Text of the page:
New sher­iff says he’s a cop, not a politi­cian

Sun Sentinel Broward Edition - - FRONT PAGE - By Lisa J. Huri­ash, Stephen Hobbs and Rafael Olmeda

Gre­gory Tony on Fri­day took the reins of the Broward Sher­iff ’s Of­fice in the shadow of one of the bleak­est chap­ters in the com­mu­nity’s his­tory, and im­me­di­ately de­clared, “I’m here to serve.”

With all eyes on him, the new sher­iff in­tro­duced him­self as any­thing but a politi­cian.

“I am not here for any type of po­lit­i­cal grandiose agenda,” he said. “I’m here to serve. I’m here to pro­vide you with the best lead­er­ship I can pro­vide.”

Tony, 40, a Coral Springs po­lice vet­eran who lives in Boca Ra­ton, was ap­pointed to lead the Sher­iff’s Of­fice af­ter Gov. Ron DeSan­tis sus­pended Scott Is­rael amid heavy crit­i­cism over the agency’s re­sponse to the mas­sacre at Mar­jory Stone­man Dou­glas High. Tony had noth­ing but praise for the agency and its em­ploy­ees.

One of the most vo­cal of the griev­ing Park­land par­ents was a driv­ing force be­hind Tony’s ap­point­ment. An­drew Pol­lack, whose daugh­ter Meadow was one of the 17 mur­der vic­tims, said Tony’s was among the names he asked DeSan­tis to con­sider to re­place Is­rael, whose lead­er­ship was crit­i­cized af­ter the mass shoot­ing.

Pol­lack said Fri­day that he and Tony met at a Cross­Fit gym in Coral Springs about eight years ago. “The guy’s not into pol­i­tics,” Pol­lack said. “He’s just a lawen­force­ment-type of guy. … I’m go­ing to help him. I’m go­ing to make sure he suc­ceeds. What­ever has to be done and who­ever has to get around Greg Tony, the sher­iff, we’re go­ing to make it hap­pen and we’re go­ing to make it suc­cess­ful. We’re go­ing to bring back morale to BSO.”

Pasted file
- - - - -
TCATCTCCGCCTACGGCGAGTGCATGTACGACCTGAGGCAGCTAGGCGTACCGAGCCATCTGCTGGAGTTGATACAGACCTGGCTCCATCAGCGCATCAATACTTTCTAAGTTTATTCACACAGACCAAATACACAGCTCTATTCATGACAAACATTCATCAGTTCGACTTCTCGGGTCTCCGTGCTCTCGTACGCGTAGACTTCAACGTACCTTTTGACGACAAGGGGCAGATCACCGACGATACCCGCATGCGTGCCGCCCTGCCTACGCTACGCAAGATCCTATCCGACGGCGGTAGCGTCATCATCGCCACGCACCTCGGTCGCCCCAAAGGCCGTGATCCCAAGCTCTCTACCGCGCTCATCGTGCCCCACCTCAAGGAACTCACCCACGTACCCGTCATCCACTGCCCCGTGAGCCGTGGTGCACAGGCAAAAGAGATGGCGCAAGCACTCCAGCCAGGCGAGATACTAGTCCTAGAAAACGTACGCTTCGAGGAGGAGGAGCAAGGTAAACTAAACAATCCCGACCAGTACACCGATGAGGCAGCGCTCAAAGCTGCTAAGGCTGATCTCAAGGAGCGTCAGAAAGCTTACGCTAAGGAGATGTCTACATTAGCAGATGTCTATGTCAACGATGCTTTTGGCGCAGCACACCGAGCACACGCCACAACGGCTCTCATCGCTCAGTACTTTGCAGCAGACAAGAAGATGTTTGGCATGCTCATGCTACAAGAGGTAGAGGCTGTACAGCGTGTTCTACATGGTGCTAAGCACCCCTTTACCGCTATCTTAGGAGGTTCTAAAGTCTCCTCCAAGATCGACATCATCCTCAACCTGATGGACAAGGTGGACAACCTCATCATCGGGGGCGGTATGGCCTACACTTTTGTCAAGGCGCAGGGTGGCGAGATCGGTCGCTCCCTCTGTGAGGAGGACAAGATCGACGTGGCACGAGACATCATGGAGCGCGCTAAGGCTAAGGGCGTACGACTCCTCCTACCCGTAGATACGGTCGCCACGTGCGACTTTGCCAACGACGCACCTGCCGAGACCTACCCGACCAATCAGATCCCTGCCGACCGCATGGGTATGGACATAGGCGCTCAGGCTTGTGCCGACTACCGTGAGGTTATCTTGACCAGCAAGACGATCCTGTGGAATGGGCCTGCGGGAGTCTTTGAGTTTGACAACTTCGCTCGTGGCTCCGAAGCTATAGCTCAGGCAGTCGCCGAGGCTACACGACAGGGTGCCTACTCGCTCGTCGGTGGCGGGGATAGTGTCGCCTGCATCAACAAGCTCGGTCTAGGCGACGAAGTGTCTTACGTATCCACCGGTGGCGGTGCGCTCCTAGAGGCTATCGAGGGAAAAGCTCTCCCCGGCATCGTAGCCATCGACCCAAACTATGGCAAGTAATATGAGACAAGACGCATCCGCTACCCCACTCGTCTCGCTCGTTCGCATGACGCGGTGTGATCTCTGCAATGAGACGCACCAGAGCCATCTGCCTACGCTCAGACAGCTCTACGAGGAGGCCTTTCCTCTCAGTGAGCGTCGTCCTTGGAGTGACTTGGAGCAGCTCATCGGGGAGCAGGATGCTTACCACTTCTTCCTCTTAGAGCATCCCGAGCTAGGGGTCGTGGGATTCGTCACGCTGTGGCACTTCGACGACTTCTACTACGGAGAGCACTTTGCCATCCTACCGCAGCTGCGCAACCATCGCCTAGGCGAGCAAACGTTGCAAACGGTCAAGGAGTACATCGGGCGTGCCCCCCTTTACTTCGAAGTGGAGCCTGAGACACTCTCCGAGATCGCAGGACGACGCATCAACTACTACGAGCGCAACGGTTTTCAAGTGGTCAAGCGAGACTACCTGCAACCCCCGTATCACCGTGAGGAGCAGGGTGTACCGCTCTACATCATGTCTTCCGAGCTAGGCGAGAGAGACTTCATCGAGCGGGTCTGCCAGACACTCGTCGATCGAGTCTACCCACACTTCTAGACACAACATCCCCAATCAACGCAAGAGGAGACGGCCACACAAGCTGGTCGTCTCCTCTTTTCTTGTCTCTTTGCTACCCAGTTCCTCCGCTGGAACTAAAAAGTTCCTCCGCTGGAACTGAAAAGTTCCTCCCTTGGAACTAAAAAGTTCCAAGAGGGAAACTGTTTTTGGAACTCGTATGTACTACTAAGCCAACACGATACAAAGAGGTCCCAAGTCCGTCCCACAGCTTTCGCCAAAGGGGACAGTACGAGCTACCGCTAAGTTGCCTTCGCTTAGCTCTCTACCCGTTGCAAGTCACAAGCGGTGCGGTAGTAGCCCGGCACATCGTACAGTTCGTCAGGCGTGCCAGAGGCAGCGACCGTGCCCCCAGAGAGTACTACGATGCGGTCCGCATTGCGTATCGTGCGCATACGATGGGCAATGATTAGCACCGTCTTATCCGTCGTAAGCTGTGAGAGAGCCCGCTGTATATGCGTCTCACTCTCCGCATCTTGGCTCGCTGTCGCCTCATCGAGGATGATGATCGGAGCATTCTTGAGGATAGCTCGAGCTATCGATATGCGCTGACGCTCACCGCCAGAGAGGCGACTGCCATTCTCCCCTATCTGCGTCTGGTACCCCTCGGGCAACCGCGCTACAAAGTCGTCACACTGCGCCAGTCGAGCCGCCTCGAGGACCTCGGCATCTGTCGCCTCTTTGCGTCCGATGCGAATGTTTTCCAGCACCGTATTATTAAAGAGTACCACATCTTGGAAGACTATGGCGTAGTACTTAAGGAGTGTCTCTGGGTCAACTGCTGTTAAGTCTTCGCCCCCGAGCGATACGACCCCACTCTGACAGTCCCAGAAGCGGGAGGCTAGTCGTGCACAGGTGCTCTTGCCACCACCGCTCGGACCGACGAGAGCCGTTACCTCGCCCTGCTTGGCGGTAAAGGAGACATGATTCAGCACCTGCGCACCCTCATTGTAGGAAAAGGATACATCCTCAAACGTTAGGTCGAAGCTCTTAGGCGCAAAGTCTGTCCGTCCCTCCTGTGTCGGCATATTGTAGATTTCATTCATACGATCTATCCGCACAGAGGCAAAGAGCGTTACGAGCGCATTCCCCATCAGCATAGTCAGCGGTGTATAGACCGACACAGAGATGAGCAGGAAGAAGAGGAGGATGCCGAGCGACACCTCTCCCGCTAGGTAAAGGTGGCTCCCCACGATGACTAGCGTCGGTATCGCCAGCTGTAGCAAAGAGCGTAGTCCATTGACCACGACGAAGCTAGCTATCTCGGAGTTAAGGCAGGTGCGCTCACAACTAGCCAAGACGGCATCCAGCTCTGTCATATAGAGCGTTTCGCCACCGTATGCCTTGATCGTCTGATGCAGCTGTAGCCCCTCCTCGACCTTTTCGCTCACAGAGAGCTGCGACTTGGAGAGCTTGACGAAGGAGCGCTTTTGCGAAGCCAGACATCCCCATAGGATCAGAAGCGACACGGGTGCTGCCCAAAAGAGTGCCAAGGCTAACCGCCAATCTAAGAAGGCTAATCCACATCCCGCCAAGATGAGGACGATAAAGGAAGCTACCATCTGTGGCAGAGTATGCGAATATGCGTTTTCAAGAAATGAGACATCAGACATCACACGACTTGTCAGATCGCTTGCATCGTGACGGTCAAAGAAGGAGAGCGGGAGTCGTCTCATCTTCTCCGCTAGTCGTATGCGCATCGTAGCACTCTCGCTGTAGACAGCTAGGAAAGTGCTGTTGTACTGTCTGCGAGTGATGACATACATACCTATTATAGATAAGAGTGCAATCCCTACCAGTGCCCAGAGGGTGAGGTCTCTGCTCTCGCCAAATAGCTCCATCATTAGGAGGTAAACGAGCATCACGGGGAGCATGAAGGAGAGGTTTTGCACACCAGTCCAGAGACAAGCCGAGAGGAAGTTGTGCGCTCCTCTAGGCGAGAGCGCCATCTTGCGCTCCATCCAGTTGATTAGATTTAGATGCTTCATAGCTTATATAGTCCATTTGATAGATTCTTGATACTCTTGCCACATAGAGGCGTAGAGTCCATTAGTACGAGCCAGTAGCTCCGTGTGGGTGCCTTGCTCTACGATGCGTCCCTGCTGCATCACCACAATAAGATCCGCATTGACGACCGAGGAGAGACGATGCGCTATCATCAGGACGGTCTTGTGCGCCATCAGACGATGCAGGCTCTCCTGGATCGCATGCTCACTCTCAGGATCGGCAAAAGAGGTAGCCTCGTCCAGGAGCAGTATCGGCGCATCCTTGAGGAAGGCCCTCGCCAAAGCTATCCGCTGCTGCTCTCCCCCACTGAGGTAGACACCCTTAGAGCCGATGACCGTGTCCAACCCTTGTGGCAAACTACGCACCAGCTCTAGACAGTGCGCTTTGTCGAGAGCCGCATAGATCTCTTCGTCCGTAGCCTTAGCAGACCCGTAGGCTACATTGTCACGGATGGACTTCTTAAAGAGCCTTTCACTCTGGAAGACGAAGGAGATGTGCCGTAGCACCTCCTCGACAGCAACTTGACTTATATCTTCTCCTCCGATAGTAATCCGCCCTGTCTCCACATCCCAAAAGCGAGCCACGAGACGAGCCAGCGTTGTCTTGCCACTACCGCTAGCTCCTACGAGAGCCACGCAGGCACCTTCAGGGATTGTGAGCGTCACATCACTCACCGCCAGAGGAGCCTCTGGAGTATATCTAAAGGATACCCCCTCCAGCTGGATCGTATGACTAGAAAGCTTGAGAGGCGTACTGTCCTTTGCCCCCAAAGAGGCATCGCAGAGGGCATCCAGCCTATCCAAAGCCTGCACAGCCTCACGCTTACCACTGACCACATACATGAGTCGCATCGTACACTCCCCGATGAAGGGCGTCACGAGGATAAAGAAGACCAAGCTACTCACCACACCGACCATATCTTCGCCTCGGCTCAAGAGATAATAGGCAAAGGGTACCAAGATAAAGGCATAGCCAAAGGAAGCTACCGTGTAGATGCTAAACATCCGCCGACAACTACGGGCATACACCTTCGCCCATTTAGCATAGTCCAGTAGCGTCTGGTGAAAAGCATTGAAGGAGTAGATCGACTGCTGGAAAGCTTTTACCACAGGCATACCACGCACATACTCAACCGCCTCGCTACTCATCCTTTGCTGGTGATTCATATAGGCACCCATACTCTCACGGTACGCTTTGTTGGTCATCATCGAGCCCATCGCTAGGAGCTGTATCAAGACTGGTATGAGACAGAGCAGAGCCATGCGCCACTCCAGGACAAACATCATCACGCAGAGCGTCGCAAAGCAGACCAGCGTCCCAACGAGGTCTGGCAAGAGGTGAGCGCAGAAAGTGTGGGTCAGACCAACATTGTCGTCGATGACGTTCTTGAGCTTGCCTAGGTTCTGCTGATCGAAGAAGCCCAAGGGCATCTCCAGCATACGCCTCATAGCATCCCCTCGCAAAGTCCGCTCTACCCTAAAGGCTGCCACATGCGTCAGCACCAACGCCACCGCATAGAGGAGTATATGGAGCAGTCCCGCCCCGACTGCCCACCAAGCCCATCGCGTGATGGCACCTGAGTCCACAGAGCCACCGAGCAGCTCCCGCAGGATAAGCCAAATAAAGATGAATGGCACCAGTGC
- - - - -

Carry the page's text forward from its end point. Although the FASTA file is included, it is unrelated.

Tony is a Philadel­phia na­tive who at­tended Tallahassee Com­mu­nity Col­lege be­fore trans­fer­ring to Florida State Univer­sity.

At Florida State, Tony earned a bach­e­lor’s de­gree in crim­i­nol­ogy and crim­i­nal jus­tice in 2002.

Be­fore join­ing the Coral Springs Po­lice Depart­ment in 2005, Tony worked briefly for the Depart­ment of High­way Safety and Mo­tor Ve­hi­cles, deal­ing with con­tracts. He also worked with the state’s Depart­ment of Cor­rec­tions, work­ing in ed­u­ca­tion for in­mates. In job ap­pli­ca­tions, he ad­mit­ted try­ing mar­i­juana as a teenager.

In Coral Springs, he was on the SWAT team for five years and worked in nar­cotics in­ves­ti­ga­tion, bur­glary in­ves­ti­ga­tion and street in­tel­li­gence. He held the rank of sergeant for three years, leav­ing Coral Springs Po­lice in 2016.

He de­scribed his ca­reer as one of pub­lic ser­vice “in the dark, away from the pub­lic light, sim­ply do­ing my job to en­force the laws of this great state.”

Ac­cord­ing to pub­lic records, he has been reg­is­tered as a Demo­crat and as a Repub­li­can at dif­fer­ent points in his life. The most re­cent in­for­ma­tion from Palm Beach County lists him as a mem­ber of the GOP.

Tony left the Coral Springs depart­ment to fo­cus full-time on his busi­ness, Blue Spear So­lu­tions, which he started in 2015, while he was still at the po­lice depart­ment. Blue Spear So­lu­tions pro­vides train­ing to pre­pare for ac­tive-shooter and mass ca­su­alty in­ci­dents, and pro­vides threat as­sess­ments on schools and other busi­nesses.